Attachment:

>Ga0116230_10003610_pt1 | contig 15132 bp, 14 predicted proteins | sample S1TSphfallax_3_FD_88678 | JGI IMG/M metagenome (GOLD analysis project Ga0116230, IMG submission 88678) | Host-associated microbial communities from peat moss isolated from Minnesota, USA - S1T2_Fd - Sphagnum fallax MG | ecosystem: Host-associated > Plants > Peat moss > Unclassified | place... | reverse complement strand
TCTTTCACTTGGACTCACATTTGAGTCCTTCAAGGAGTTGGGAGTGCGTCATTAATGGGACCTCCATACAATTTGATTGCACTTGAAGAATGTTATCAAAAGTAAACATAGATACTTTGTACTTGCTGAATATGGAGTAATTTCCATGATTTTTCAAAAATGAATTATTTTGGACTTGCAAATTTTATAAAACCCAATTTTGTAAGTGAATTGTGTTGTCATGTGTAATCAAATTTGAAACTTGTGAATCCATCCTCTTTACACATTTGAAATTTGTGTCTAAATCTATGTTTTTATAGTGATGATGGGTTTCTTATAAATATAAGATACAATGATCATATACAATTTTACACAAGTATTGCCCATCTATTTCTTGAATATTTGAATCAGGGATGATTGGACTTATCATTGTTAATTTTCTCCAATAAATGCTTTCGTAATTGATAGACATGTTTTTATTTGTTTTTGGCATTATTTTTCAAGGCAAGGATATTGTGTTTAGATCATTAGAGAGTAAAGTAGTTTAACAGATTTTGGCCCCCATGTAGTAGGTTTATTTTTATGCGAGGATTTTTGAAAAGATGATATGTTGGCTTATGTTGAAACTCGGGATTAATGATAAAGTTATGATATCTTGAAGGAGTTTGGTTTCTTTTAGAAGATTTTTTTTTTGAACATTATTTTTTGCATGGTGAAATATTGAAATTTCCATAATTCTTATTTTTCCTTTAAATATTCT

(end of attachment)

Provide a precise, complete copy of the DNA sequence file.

>Ga0116230_10003610_pt1 | contig 15132 bp, 14 predicted proteins | sample S1TSphfallax_3_FD_88678 | JGI IMG/M metagenome (GOLD analysis project Ga0116230, IMG submission 88678) | Host-associated microbial communities from peat moss isolated from Minnesota, USA - S1T2_Fd - Sphagnum fallax MG | ecosystem: Host-associated > Plants > Peat moss > Unclassified | place... | reverse complement strand
TCTTTCACTTGGACTCACATTTGAGTCCTTCAAGGAGTTGGGAGTGCGTCATTAATGGGACCTCCATACAATTTGATTGCACTTGAAGAATGTTATCAAAAGTAAACATAGATACTTTGTACTTGCTGAATATGGAGTAATTTCCATGATTTTTCAAAAATGAATTATTTTGGACTTGCAAATTTTATAAAACCCAATTTTGTAAGTGAATTGTGTTGTCATGTGTAATCAAATTTGAAACTTGTGAATCCATCCTCTTTACACATTTGAAATTTGTGTCTAAATCTATGTTTTTATAGTGATGATGGGTTTCTTATAAATATAAGATACAATGATCATATACAATTTTACACAAGTATTGCCCATCTATTTCTTGAATATTTGAATCAGGGATGATTGGACTTATCATTGTTAATTTTCTCCAATAAATGCTTTCGTAATTGATAGACATGTTTTTATTTGTTTTTGGCATTATTTTTCAAGGCAAGGATATTGTGTTTAGATCATTAGAGAGTAAAGTAGTTTAACAGATTTTGGCCCCCATGTAGTAGGTTTATTTTTATGCGAGGATTTTTGAAAAGATGATATGTTGGCTTATGTTGAAACTCGGGATTAATGATAAAGTTATGATATCTTGAAGGAGTTTGGTTTCTTTTAGAAGATTTTTTTTTTGAACATTATTTTTTGCATGGTGAAATATTGAAATTTCCATAATTCTTATTTTTCCTTTAAATATTCT